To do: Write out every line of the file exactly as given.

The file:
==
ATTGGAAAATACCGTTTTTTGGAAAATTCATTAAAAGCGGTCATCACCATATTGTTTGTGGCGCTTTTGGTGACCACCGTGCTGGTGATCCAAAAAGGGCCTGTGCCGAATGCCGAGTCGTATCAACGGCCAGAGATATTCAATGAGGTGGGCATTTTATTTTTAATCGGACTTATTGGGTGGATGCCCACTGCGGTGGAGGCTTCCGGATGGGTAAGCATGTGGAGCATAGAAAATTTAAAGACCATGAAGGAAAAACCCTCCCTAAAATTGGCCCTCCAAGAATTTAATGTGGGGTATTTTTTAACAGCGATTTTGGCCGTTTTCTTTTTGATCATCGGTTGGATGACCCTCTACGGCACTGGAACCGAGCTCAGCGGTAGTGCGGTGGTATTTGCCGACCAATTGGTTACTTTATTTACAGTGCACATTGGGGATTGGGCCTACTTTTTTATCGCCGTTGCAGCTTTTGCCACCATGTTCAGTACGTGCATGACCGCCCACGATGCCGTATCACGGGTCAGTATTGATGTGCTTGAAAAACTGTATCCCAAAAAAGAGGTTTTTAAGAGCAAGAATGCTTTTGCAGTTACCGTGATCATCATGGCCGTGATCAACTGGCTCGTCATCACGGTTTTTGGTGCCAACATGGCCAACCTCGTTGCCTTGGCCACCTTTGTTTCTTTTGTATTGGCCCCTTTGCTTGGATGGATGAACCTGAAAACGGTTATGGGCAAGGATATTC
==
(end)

ATTGGAAAATACCGTTTTTTGGAAAATTCATTAAAAGCGGTCATCACCATATTGTTTGTGGCGCTTTTGGTGACCACCGTGCTGGTGATCCAAAAAGGGCCTGTGCCGAATGCCGAGTCGTATCAACGGCCAGAGATATTCAATGAGGTGGGCATTTTATTTTTAATCGGACTTATTGGGTGGATGCCCACTGCGGTGGAGGCTTCCGGATGGGTAAGCATGTGGAGCATAGAAAATTTAAAGACCATGAAGGAAAAACCCTCCCTAAAATTGGCCCTCCAAGAATTTAATGTGGGGTATTTTTTAACAGCGATTTTGGCCGTTTTCTTTTTGATCATCGGTTGGATGACCCTCTACGGCACTGGAACCGAGCTCAGCGGTAGTGCGGTGGTATTTGCCGACCAATTGGTTACTTTATTTACAGTGCACATTGGGGATTGGGCCTACTTTTTTATCGCCGTTGCAGCTTTTGCCACCATGTTCAGTACGTGCATGACCGCCCACGATGCCGTATCACGGGTCAGTATTGATGTGCTTGAAAAACTGTATCCCAAAAAAGAGGTTTTTAAGAGCAAGAATGCTTTTGCAGTTACCGTGATCATCATGGCCGTGATCAACTGGCTCGTCATCACGGTTTTTGGTGCCAACATGGCCAACCTCGTTGCCTTGGCCACCTTTGTTTCTTTTGTATTGGCCCCTTTGCTTGGATGGATGAACCTGAAAACGGTTATGGGCAAGGATATTC